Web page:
Thai New Year festival: Songkran
Songkran is the Thai New Year festival which lies in 13th of April every year. The word Songkran comes from the Sanskrit word samkranti which means transformation or change.
Mythological origin of Songkran
It is believed that the celebration of this festival has its roots in the Nang Songkran or the Seven Ladies of Songkran. Once Kabilla Phrom, Thai deity of good fortune and protection and similar to Bramha- deity in Hinduism, noticed a seven-year-old boy, Thammabal Kumara. Kabilla observed that he could recite the scriptures in public well. Therefore, Kabilla wished to test the child's knowledge and hence descended to the earth and asked three riddles. Kabilla also said that if the boy was able to give the answers then he would offer him his head to the boy. He also pointed out that if the boy was not able to give the answers then he would take the boys head. The riddles were "where did a person's aura exist in the morning? Where was it at noon? And where did it appear at night?
The boy couldn't get the appropriate answers for six days but when he was laying under palm trees, he heard a male and female eagle talking about the feast they would get. While the eagle was talking to each other, the eagle reveals the answer to the boy. He then without wasting the time, visits Kabilla and answers the questions. The boy replies the answers, in the morning, a person's aura appeared on his face. At noon, the position of the aura changes its position to his chest. At night, his aura changes its position to feet. With the correct answers, Kiballa lost and had to chop off his head. Since the head had several different powers, it could destroy the word completely if it's placed recklessly. It was an important issue about what to do with that head. Therefore Kabilla's seven daughters (Nang Songkran) placed their father's head on a phan (artistically decorated tray) and carried it around in the procession around Mt. Meru. It was then taken to Mt. Kailash with many offerings. Thus at the beginning of the year, Nang Songkran would bring out the Kabilla's head and then circles around the Mt. Meru and again places in the Mt. Kailash.
Thai New Year festival: Songkran
Thai people sincerely celebrate the Songkran, New Year festival. The people start their day with merit-making because the Thai people believe that it brings good results and also determines the quality of the next life. It also contributes the person's growth towards enlightenment. Apart from oneself, the merit is also shared with loved ones, either deceased or alive. If the loved ones are deceased, it helps to make a comfortable environment for their new existence.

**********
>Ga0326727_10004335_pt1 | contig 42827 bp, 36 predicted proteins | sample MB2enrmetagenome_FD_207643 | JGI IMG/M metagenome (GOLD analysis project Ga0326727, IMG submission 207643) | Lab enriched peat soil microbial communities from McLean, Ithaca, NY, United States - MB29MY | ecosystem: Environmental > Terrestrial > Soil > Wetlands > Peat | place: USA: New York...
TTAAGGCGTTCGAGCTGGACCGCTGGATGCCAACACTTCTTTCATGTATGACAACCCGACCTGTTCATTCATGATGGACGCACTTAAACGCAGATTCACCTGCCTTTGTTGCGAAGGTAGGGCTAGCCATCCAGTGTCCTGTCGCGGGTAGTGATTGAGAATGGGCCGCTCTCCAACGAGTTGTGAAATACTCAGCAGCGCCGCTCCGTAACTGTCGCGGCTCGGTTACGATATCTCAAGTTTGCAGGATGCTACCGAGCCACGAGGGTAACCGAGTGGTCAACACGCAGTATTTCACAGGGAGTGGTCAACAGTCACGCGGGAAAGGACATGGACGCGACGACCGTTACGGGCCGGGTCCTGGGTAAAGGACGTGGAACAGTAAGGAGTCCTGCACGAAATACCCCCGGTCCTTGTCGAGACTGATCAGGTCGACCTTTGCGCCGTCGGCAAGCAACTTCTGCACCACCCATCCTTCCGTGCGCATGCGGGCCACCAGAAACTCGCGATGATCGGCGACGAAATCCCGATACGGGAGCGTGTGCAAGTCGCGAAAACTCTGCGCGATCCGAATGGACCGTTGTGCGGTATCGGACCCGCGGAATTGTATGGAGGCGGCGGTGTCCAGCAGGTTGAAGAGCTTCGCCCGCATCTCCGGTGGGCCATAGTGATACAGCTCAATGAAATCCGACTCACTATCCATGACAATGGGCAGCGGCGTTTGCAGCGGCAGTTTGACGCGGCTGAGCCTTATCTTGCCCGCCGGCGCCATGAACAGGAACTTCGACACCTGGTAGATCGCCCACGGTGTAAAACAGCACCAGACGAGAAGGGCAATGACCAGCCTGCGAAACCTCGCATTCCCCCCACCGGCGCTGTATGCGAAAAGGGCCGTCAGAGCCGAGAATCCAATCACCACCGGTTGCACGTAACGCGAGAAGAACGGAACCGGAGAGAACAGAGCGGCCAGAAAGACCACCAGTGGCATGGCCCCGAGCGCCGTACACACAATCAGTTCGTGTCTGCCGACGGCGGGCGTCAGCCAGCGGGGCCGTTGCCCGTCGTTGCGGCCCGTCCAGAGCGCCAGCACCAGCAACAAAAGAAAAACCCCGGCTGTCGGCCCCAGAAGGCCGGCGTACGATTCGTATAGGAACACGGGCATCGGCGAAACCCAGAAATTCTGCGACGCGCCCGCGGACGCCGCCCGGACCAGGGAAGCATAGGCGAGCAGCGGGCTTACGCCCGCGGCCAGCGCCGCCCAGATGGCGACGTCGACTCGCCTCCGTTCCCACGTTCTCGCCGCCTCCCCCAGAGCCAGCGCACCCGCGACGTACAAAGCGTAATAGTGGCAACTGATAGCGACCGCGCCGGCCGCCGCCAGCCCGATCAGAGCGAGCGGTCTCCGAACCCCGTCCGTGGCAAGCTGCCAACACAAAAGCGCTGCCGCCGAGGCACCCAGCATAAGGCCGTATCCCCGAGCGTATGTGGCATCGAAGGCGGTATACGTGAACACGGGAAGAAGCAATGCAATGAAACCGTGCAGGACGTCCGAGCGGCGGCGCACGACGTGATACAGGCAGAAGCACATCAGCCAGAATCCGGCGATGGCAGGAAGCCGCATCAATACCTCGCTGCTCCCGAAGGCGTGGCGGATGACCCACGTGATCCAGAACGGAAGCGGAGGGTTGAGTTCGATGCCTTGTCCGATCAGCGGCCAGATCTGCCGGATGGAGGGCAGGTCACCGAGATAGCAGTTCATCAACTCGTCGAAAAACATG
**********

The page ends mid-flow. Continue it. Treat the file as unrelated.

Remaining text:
Therefore, Thai people visit local Buddhist temples and offer food to the monks. They also perform water pouring ritual on statues of Thai Buddhas. This ritual is considered an iconic ritual for this day. The symbolic representation of this ritual is to purify and wash away the sins and bad luck of oneself. The water pouring ceremony is also seen in elderly people. The young people also perform water pouring ritual on hands of elderly people. As the ritual completes, the elderly people give the blessing to the young ones.
This festival also symbolizes the festival of unity. Hence, the people, who migrated due to different reasons, return their home to the loved ones and elders to celebrate the festival.
Water festival is also observed on this day. This festival is mostly celebrated by the young people. Mainly major streets are closed down and are used for water fights. It is generally celebrated by splashing water on each other. During the recent period, with the influence of modernization, beauty pageants are also observed. In some areas, traditional parades are also held.
It has been recorded that some differences can be observed when Thai people from different region celebrates the New Year festival. People from the central region generally clean their house. They offer food to the monks, Buddha statues and also to their ancestors. The people make merit through different offerings. The people donate a sand to the temple for construction or renovation. They also release birds and fish to their natural environment.
The people from the south strictly focuses on the Songkran rule. The rules are work as little as possible and avoid spending money. The second one is not to hurt other people and animals. The third one is to speak the truth.
The people from north celebrates the festival with firecrackers. The symbolic representation of this act is to repel bad luck. On the next day, people offer self-made foods and useful things to the monks. The people bathe Buddha statues and then offer foods. They also observe water pouring rituals on Buddha statue and on the hands of elderly people.
The people of east observe this festival by creating sand pagoda. They visit the Buddhist temple throughout all the days of the Songkran festival. They also offer foods and necessary things to the monks. They also observe water pouring ritual on the Buddha statues and elderly people.